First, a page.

Dance programme students performing. Photo: Silvia Hosseini.

Dance programme students performing. Photo: Silvia Hosseini.

 

New operating models

Finland’s Ministry of Education and Culture is currently revising the criteria for granting specialisation authorisations for upper secondary schools and for their funding. Decisions on authorisations, specialisations and additional funding will be made in autumn 2017. The reform is said to equalise the funding system; about half of Finland’s more than 70 specialist upper secondary schools have not had access to additional funding so far. Hannu Rantala is cautiously optimistic about the ongoing reform.

“Here at the Sibelius Upper Secondary School we are fairly confident about future developments, because we have already established ourselves in the field of music schools. Of course, if many new schools apply for a specialisation authorisation, then the available funding per school will decrease,” he says.

Rantala cannot perceive a dramatic downsizing of arts or culture in the reform proposals now being put forward, although he admits to being concerned about the cutting of arts teaching in schools.

“Art and culture have intrinsic value and make a contribution to society. I believe that Finland will continue to acknowledge this. The results speak for themselves: this school alone has sent many fine musicians out into the world,” he explains.

Rantala sees potential for national development in the reform of the specialist upper secondary school system. In the future, a school might specialise for instance in providing continuing music education for class teachers who do not have a formal music teacher’s qualification.

“There are class teachers in Finland who teach music although they have no training for it. Developmental tasks such as this could improve the status of music education and contribute to improvements. But much of this depends on the decisions made on additional funding,” says Rantala.

 

Photo: Silvia Hosseini

The Sibelius Upper Secondary School building in Helsinki. Photo: Silvia Hosseini.

 

Reminiscences by alumni

I travelled to the Sibelius Upper Secondary School from Järvenpää every day. I felt I had found a place and a community where I belonged. I enjoyed going to school, even though it meant getting up very early in the morning and even though the days were long. I sang in the chamber choir and in a band, I took piano and voice lessons, and I performed in various productions. My time at the school brought me my first proper contacts outside the field of folk music, encounters with musicians from other genres and opportunities to make music with them.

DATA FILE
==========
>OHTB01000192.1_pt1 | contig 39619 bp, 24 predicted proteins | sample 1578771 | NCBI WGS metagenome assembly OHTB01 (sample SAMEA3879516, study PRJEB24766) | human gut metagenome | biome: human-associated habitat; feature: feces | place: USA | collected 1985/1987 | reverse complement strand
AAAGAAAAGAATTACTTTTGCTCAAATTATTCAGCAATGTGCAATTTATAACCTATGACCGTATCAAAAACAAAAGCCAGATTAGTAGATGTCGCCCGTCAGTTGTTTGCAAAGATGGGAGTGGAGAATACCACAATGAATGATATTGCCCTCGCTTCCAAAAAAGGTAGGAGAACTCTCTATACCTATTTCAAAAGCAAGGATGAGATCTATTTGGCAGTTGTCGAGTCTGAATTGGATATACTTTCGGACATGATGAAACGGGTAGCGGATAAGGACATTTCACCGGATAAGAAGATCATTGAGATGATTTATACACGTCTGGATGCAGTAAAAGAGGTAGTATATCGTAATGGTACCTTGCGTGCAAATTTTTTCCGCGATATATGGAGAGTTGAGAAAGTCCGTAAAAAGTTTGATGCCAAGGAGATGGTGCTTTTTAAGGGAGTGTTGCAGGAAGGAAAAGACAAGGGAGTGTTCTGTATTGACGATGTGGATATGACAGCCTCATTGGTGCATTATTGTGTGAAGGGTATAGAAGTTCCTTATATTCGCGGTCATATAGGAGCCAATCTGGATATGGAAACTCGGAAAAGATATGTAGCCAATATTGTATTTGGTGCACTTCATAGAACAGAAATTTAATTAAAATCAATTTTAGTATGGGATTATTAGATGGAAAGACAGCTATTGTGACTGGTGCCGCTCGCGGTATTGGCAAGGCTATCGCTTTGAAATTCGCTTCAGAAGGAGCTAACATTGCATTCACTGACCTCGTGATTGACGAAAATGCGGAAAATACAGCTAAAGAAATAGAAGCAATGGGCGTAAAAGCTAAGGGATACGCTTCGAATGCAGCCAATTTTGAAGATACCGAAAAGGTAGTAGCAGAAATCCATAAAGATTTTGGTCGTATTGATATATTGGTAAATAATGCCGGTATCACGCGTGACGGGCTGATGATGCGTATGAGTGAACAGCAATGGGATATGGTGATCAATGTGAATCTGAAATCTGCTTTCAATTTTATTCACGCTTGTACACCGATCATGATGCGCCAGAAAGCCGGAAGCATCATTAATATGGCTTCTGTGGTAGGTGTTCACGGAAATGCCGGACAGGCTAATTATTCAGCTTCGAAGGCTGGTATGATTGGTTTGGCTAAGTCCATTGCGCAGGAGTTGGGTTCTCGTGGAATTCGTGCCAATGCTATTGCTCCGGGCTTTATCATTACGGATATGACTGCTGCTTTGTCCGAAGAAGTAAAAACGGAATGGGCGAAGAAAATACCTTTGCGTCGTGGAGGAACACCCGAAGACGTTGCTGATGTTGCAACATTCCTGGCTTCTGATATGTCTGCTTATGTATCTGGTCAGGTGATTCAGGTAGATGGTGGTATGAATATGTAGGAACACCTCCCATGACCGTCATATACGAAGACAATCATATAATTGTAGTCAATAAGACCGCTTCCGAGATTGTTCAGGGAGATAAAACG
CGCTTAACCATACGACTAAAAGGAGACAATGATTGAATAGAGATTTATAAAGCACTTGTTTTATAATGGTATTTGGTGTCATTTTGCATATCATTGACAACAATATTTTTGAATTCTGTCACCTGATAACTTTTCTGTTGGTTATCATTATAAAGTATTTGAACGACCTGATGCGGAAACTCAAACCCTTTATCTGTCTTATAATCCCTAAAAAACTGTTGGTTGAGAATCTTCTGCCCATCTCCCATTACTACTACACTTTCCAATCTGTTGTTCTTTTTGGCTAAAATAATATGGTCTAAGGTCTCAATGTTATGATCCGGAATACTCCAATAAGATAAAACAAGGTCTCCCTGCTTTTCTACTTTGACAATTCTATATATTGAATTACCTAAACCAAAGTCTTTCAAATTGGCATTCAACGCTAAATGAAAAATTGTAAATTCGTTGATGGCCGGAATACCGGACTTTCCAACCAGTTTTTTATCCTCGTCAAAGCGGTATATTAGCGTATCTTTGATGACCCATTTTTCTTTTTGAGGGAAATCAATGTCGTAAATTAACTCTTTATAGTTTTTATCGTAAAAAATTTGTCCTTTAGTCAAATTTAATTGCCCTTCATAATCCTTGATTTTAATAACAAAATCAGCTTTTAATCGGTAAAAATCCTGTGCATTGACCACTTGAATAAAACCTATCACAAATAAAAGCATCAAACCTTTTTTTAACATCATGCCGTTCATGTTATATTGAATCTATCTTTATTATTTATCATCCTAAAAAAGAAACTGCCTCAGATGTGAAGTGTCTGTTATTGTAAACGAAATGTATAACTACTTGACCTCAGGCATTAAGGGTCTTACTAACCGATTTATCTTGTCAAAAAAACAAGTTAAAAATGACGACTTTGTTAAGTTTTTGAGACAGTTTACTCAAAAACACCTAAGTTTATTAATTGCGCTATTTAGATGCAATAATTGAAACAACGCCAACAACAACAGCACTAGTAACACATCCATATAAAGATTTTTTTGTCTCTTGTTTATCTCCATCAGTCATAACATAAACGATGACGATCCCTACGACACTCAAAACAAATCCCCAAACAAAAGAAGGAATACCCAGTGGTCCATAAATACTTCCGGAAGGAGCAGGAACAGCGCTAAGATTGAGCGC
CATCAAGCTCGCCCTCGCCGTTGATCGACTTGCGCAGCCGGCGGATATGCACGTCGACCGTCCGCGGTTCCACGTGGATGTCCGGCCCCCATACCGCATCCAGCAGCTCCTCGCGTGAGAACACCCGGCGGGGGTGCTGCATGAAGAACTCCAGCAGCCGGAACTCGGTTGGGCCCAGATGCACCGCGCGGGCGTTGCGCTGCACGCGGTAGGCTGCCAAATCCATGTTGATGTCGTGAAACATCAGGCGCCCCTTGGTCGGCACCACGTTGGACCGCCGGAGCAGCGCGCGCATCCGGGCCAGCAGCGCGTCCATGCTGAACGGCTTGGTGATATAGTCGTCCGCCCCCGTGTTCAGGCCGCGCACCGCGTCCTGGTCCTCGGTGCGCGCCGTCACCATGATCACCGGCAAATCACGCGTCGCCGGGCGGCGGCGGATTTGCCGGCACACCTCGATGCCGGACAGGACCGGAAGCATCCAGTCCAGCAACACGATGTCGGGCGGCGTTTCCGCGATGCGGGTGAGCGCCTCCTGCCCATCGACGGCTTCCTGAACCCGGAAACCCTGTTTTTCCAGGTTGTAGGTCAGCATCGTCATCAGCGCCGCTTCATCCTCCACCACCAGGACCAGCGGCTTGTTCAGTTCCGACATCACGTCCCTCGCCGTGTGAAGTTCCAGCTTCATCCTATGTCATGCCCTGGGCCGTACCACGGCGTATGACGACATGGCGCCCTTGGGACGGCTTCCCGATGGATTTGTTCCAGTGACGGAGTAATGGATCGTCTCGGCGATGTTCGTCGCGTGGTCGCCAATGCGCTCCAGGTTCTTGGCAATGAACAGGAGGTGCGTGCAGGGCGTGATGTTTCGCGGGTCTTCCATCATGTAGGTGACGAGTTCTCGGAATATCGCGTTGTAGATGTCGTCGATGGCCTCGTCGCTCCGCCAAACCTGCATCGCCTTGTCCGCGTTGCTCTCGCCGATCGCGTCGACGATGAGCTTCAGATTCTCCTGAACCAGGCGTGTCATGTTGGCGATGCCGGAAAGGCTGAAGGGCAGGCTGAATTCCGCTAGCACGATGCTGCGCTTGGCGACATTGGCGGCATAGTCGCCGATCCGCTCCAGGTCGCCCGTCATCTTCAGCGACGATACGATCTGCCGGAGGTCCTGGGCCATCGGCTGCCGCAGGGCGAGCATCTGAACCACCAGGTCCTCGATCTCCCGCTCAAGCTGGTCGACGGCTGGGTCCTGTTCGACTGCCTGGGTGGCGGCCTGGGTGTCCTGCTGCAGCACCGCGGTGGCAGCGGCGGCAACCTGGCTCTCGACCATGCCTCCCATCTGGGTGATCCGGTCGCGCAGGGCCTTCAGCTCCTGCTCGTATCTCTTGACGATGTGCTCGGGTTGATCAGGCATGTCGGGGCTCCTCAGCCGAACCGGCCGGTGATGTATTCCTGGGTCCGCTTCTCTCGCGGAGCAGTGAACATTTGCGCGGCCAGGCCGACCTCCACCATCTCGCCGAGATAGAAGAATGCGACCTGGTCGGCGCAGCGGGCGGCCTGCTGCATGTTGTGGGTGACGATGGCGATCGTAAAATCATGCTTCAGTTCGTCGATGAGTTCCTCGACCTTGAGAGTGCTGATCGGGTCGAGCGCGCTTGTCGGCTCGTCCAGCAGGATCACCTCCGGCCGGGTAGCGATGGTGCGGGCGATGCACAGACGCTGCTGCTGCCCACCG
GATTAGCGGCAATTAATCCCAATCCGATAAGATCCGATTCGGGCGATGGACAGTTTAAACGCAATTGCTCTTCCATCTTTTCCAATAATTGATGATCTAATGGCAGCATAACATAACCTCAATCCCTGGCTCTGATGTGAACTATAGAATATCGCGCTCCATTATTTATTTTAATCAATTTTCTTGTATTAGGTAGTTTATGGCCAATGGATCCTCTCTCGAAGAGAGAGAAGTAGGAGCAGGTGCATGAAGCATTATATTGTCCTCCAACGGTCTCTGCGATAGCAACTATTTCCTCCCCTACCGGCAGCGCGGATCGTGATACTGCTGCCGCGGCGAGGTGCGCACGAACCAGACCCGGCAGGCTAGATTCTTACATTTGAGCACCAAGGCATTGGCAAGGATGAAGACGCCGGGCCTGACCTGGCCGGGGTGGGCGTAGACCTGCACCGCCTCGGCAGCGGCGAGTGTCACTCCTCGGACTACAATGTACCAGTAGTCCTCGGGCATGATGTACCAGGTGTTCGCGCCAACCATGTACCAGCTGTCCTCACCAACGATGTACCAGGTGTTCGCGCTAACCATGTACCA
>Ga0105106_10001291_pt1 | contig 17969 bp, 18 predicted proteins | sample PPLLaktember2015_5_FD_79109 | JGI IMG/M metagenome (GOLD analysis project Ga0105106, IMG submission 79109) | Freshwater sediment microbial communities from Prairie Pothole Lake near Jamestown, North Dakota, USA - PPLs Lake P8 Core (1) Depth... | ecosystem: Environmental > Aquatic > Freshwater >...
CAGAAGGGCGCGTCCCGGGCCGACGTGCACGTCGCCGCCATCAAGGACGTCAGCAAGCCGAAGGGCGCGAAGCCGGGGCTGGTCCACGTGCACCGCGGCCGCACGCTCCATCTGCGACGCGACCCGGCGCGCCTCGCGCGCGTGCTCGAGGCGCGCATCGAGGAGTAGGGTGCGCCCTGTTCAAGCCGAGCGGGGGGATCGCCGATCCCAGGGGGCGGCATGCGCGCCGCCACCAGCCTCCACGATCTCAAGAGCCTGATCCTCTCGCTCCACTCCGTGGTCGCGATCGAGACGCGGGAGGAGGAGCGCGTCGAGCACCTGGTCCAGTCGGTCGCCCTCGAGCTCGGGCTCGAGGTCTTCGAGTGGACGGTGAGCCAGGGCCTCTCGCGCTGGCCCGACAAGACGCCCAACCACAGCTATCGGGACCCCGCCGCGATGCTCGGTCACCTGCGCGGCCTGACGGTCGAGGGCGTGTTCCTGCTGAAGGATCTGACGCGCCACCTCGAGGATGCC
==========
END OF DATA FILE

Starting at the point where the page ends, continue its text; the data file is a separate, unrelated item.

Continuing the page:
Maija Kauhanen, folk musician

 

My time at the Sibelius Upper Secondary School from 1988 to 1991 was a great time and pointed my way forward in life in more ways than one. It was wonderful to be with people who thought the same way I did and to both study and make music with these people. I hope that future generations of musicians will have the same opportunity.

Jussi Chydenius, musician and composer, member of the Helsinki City Council (Greens)

 

The Sibelius Upper Secondary School changed my life. I never felt at home in the social circles of ordinary schools; I felt there was no place for me in the world. When I entered this school, my life and my career began to take shape like never before. I knew that music was my home. I was now able to go to school with like-minded people, to play in a symphony orchestra, to sing in a band and in a choir and to play chamber music. Many people who are now my colleagues went to the same school, and some of the most important relationships of my life began there. I would not have the career I have now without the Sibelius Upper Secondary School.

Emma Salokoski, singer

 

Translation: Jaakko Mäntyjärvi